A Yagi type directional antenna (Radio Shack 15-2163 High Gain FM-stereo antenna) was used to reduce local interference and increase the intensity of the meteor scatter signal. The antenna was mounted on the roof of our house on a rotor (Radio Shack 15-1225 Antenna Rotor) so that it could be pointed in any direction. The antenna was connected to a sensitive (1.55 mV) FM radio (Yamaha TX-480 FM tuner). This radio was selected because it had a signal strength meter. The voltage from the signal strength meter was connected to an analog-digital converter. A computer recorded the digital signal strength from the analog-digital converter at one second intervals for later analysis. My father has prepared a page with more technical details.

    Data Collection and Analysis

    Both the 1998 Leonid and Geminid meteor showers showed significant activity at their peaks as compared to the background rate of sporadic meteors of 3 - 5 meteors per hour. Since a characteristic of meteor scatter is a rapid rise in signal strength above the background noise, the activity rates were determined by a computer program that counted as meteor signals all peaks with an initial rise greater than 20% of the background in one second. This criterion was selective enough to prevent noise signals from being counted as meteors while still allowing an accurate counting of meteors during very active periods.

    1998 Leonid and Geminid Data

    The following are examples of the raw data for the 1998 Leonid meteor shower. These charts are signal traces of one hour duration beginning at the specified hour. Each horizontal strip is 15 minutes. The first chart shows the signals a few hours before the peak. The second chart shows the signals near the peak. The last chart shows the signals a few hours after the peak. It is easy to see that there are many more signal peaks during the meteor shower than before or after.

    1998 Leonids before peak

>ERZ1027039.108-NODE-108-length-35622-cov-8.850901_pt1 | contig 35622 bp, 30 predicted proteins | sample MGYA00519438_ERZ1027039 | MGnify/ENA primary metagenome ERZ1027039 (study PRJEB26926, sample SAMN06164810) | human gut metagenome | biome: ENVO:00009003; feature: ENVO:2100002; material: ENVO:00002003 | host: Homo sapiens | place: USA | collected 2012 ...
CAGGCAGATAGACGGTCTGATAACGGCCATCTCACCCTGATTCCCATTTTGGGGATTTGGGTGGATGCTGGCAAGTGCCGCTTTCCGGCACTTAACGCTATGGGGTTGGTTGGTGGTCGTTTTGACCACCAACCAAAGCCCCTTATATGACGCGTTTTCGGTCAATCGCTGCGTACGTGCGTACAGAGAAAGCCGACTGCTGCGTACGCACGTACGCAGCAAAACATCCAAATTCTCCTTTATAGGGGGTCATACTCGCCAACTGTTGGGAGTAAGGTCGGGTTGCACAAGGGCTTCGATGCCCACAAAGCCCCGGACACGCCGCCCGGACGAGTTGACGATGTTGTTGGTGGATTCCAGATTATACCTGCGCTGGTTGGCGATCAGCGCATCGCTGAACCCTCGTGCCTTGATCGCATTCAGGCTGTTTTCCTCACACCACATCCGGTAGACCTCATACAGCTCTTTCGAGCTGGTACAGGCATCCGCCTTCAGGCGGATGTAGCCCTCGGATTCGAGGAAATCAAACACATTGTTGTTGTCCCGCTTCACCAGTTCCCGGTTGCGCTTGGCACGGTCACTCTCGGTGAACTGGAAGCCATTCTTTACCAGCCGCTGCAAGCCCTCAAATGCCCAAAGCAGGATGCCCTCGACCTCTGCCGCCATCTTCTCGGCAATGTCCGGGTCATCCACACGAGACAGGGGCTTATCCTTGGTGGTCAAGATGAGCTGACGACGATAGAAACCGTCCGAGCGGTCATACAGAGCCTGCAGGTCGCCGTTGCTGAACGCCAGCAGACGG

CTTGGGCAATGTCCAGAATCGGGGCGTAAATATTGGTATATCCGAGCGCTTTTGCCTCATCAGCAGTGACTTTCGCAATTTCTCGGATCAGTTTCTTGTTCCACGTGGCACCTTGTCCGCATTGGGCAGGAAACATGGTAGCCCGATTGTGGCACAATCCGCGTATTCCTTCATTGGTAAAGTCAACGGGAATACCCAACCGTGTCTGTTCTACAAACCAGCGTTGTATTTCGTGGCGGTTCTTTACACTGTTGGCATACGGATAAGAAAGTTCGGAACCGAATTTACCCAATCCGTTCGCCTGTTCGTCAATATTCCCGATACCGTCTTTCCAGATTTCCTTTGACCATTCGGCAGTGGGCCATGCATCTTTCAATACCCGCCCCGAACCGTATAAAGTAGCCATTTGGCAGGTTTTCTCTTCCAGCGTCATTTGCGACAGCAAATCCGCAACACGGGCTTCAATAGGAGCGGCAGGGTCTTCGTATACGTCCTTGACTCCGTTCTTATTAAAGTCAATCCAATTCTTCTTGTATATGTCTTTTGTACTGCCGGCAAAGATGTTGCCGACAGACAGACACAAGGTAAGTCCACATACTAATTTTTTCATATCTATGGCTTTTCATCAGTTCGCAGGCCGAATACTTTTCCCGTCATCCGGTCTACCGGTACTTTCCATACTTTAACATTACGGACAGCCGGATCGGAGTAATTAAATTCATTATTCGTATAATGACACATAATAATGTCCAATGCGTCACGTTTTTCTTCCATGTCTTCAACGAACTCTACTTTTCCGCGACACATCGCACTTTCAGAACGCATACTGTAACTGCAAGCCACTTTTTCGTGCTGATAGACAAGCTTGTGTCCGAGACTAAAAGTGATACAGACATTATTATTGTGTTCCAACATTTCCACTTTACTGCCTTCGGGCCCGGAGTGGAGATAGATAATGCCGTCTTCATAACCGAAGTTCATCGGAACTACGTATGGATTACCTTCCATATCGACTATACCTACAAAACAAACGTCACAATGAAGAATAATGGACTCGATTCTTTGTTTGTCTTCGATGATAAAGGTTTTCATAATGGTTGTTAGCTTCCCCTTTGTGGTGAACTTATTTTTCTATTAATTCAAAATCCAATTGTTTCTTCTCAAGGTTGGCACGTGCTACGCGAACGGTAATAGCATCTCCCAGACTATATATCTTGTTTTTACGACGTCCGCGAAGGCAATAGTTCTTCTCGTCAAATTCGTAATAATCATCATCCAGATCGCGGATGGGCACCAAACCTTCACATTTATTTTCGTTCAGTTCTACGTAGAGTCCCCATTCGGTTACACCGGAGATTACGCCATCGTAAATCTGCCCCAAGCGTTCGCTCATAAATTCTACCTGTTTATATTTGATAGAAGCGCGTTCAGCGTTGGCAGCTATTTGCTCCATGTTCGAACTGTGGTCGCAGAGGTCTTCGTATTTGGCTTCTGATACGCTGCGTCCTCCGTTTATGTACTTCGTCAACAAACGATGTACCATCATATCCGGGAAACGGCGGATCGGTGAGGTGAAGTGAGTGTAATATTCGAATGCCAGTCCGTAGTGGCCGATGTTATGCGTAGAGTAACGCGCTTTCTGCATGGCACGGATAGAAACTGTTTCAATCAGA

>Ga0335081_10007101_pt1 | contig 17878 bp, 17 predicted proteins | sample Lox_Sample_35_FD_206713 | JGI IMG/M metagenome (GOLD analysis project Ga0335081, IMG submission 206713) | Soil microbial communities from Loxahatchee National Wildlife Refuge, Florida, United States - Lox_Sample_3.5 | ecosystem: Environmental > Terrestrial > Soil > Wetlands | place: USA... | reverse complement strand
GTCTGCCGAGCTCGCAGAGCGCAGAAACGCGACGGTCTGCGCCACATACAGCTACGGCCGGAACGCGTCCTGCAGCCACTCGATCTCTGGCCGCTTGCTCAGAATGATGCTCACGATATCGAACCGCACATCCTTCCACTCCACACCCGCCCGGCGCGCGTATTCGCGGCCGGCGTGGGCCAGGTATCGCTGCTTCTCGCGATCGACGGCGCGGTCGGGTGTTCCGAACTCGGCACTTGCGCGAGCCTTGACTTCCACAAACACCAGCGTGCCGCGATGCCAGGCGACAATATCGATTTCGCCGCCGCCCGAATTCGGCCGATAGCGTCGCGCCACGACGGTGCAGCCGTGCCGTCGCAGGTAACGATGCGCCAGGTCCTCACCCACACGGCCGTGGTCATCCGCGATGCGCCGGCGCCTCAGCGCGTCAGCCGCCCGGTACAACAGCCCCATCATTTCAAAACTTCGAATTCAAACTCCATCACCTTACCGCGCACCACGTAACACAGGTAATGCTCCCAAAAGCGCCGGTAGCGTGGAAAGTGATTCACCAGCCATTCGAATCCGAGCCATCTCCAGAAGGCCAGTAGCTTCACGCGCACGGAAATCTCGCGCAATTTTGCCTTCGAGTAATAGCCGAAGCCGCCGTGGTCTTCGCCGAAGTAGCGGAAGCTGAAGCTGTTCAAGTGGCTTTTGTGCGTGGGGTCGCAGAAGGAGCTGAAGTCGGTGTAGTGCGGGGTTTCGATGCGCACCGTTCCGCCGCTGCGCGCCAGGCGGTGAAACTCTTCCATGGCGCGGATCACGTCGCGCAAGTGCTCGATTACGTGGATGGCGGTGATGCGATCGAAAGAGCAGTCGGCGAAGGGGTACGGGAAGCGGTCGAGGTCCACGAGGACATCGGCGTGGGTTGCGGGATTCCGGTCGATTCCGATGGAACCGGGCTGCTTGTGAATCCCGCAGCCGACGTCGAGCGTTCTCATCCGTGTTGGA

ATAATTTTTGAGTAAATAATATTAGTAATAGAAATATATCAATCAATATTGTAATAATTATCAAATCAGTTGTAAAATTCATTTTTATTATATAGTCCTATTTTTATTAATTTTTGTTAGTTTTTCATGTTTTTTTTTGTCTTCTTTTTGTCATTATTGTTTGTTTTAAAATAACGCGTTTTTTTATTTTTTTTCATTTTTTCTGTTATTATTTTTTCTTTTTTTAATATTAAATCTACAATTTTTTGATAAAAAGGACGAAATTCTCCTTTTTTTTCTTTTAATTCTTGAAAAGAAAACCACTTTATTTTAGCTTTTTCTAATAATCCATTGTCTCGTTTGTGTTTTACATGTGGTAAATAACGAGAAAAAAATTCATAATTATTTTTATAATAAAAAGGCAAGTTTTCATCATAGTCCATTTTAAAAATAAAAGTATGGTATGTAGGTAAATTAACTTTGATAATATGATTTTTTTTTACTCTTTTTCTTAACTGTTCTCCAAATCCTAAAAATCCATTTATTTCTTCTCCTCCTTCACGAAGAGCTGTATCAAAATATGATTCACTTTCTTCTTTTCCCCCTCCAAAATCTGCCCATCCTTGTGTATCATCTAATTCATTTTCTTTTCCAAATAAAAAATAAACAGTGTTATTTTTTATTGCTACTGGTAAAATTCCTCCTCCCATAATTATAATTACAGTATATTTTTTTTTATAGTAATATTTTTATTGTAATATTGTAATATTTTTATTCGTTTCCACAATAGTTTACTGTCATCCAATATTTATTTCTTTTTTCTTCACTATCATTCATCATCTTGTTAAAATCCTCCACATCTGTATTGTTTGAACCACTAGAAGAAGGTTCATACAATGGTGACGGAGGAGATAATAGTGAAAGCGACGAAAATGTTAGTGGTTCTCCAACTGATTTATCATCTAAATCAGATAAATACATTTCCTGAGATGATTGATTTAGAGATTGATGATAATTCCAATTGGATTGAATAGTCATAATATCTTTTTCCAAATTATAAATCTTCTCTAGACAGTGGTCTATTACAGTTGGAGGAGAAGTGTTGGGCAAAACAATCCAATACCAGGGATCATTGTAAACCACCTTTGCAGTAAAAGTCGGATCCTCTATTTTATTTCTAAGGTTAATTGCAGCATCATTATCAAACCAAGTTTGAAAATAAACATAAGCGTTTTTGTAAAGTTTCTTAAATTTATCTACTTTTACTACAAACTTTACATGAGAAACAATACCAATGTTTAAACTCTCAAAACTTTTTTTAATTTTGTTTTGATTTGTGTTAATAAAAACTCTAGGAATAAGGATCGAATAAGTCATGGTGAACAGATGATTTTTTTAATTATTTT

1998 Leonids at peak

    1998 Leonids after peak

    Rates for 1998 Leonids and Geminids

    The following graphs show the meteor count rates per hour that I measured for the 1998 Leonids and Geminids. These rates were determined by a computer program that counted all peaks that climbed at least 20% above the background level in one second.

    Rates for 1998 Leonids

    Rates for 1998 Geminids

    Summary and Conclusions

    The peak intensity of the Leonid meteor shower occurred at 1:00 AM on November 17, 1998. The peak rate was about 80 meteors per hour, significantly less than the predictions. The peak intensity of the Geminid meteor shower occurred at 11:00 PM on December 13, 1998. The peak rate was about 35 meteors per hour, which is the typical rate for the Geminid meteor shower. The Leonids peaked sharply over the course of a few hours, but the Geminid shower peak occurred over a two day period.

    Glossary and Further Information

    Bibliography and Links

    "FM Radio Station Search," http://radiostation.com.

    Gebhardt, Philip, "Observing Meteors on Your FM Dial," Sky and Telescope, December 1997, pp. 108-111.

    Gebhardt, Philip, "Radio Detection of Meteors," http://www.odxa.on.ca/meteor.html.

    International Meteor Organization, http://www.imo.net/.

    Jet Propulsion Laboratory, "Meteor Streams," http://ssd.jpl.nasa.gov/meteor_streams.html.

    "Búsqueda de Meteoros por Radio," Radio Meteor Web Site (in Spanish) by Federico Pfaffendorf, http://radiometeoro.8m.com.

    Radio Meteor Observation, Hiroshi Ogawa, Unviersity of Tsukuba, Japan, http://homepage2.nifty.com/~baron/.

    Struve, Otto, "Meteors," Chapter 14 of Elementary Astronomy (New York: Oxford University Press), 1959.

    Wyatt, Stanley P., Principles of Astronomy (Boston: Allyn & Bacon, Inc.), 1969.

     

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    See my other science fair project Speed of Sound in Gases .


    Comments and technical questions can be addressed to me care of my father, Devlin Gualtieri, at Honeywell Laboratory, Morristown, NJ.


    Copyright © 1999 D. M. Gualtieri, All Rights Reserved.
    Last Update: 12-30-2002